SCOTTISH Tories are to give non-members a say in choosing their candidates for next year’s Holyrood elections – without even charging them the £3 “supporters” fee levied by Labour in its much-criticised UK leadership election.
But party bosses say they are confident they will be able to prevent any “entryism” by people of other political persuasions – the charge made over Labour’s process.
Conservative candidates have already been selected to fight all the constituencies in Lothian and elsewhere, but with the party unlikely to win any seats via the first past the post system, it is who gets the highest places on the regional lists which matters.
In Lothian, Scottish Tory leader Ruth Davidson – who is standing in Edinburgh Central – is tipped to get the top slot.
But there is fierce competition between the other eight candidates in the region for second and third places – which could also lead to election as an MSP. In the past, the rankings on the list have been decided by the party members in each area, but this time Tory supporters can also take part.
The party will first write to voters who have told canvassers at previous elections they planned to vote Conservative, urging them to register to help select the top candidates in their region. Then, a dedicated area is to be created on the party’s website to allow other non-members to sign up as supporters and get a vote in the selection process.
Labour was ridiculed during its recent UK leadership contest for allowing anyone who paid £3 and said they supported the party’s aims and values to take part in choosing a successor to Ed Miliband.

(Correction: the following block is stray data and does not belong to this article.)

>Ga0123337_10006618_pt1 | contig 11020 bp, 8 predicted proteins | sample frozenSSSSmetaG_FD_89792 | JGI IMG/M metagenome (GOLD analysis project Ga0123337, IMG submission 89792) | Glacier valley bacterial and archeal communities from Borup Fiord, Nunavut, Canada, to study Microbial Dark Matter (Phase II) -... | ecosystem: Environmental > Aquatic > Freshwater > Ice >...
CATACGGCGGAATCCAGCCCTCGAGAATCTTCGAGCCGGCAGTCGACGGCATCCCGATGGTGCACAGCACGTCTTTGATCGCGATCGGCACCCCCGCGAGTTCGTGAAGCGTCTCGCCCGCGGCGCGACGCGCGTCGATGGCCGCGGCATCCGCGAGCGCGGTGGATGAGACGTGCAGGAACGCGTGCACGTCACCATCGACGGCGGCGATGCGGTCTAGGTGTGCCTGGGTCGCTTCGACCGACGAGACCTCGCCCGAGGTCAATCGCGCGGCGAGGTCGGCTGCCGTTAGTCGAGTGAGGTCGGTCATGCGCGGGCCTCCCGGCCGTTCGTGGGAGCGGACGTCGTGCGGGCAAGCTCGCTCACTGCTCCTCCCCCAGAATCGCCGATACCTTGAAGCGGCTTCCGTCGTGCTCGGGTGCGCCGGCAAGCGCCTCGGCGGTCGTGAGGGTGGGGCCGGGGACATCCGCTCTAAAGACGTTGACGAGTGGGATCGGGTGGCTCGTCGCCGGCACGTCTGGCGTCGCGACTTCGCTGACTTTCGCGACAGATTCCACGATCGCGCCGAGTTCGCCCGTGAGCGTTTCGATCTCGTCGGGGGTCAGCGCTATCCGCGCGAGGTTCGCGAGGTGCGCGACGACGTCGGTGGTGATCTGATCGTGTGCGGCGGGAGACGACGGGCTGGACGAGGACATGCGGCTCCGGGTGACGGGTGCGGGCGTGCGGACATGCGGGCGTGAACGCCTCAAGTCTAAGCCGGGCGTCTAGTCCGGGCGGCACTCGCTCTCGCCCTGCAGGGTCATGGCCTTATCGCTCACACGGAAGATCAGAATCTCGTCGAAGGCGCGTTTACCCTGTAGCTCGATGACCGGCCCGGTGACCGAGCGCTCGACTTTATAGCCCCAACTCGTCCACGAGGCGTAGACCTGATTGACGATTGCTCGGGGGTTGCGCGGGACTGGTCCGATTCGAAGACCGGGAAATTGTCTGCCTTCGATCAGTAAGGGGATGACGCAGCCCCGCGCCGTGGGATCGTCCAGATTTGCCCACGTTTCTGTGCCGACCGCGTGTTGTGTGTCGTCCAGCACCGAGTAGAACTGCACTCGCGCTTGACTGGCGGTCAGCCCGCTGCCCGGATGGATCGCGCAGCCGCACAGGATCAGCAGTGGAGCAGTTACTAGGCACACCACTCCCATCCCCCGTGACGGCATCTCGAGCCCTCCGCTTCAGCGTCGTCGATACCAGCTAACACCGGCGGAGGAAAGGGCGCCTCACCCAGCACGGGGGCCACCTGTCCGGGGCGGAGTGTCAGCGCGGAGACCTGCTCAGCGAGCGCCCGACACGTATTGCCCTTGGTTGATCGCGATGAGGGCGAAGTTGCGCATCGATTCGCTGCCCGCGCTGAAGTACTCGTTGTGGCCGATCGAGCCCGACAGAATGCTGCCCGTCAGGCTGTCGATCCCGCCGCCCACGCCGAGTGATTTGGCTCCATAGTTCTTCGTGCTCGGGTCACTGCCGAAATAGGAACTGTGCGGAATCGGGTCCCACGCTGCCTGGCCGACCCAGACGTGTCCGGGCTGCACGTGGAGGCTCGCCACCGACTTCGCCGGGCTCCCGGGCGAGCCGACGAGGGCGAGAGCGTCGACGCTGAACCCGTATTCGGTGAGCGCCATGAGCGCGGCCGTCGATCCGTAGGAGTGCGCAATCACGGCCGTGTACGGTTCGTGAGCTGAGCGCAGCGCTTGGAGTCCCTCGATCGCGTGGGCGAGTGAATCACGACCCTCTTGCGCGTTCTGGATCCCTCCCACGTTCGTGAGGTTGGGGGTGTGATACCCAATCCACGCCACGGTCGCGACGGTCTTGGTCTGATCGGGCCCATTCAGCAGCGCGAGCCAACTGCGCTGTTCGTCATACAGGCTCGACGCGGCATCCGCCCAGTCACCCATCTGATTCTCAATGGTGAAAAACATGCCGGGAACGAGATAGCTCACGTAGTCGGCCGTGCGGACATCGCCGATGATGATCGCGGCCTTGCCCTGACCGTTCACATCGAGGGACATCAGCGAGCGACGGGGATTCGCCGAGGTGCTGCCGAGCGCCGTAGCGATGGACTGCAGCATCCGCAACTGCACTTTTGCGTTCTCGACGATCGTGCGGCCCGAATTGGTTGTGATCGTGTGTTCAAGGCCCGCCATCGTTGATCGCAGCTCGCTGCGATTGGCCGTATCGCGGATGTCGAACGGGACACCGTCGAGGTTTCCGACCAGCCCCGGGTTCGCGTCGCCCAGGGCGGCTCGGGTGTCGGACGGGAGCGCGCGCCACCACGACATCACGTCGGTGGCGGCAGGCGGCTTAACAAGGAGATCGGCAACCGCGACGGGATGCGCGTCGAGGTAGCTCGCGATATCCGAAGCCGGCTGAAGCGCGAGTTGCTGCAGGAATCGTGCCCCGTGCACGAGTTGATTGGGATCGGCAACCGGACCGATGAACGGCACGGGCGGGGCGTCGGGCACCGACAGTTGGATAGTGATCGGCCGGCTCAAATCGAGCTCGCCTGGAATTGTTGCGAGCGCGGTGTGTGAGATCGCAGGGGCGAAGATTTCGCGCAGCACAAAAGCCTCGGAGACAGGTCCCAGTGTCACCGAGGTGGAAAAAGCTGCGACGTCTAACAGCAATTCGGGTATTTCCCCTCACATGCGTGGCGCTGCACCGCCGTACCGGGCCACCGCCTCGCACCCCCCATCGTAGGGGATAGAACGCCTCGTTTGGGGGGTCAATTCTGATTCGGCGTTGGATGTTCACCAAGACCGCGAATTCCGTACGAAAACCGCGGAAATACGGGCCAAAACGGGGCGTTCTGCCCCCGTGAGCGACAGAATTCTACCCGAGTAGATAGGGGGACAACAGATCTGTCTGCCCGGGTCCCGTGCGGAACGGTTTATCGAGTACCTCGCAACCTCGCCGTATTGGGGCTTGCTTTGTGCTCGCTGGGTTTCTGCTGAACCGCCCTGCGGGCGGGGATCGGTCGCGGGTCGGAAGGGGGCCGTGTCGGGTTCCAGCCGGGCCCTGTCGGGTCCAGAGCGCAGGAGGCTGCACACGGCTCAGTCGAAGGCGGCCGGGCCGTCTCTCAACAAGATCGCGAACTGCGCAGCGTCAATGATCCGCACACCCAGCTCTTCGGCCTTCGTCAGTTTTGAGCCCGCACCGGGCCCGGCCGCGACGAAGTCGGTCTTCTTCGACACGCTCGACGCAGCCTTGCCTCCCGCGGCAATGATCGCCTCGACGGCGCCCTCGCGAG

There were claims that Tories and Trotskyites were using the system to become supporters so they could influence the outcome, although the party insisted it had robust checks in place to weed out people who did not really support Labour.
The Tories are giving supporters until the end of next month to register. Ballot papers will then be sent out, to be returned by December 10, and the results of the ranking are due to be announced the following day.
All nine constituency candidates in Edinburgh and the Lothians are vying for places. Lothian currently has two Conservative MSPs – Gavin Brown and Cameron Buchanan – who are both standing down.
The party is hoping it can increase its Lothian tally to three. Those taking part in the ranking will be asked to put crosses against their favourite three candidates.
The party said supporters signing up would be checked against the electoral register and it was confident any “entryism” would be spotted.
A spokesman said: “We believe this is the best way to include as many voters as possible in the ranking of potential list MSPs. We’ve been similarly open in the past with open primaries in some areas of the country, and believe we have adequate systems in place to ensure it is not abused.”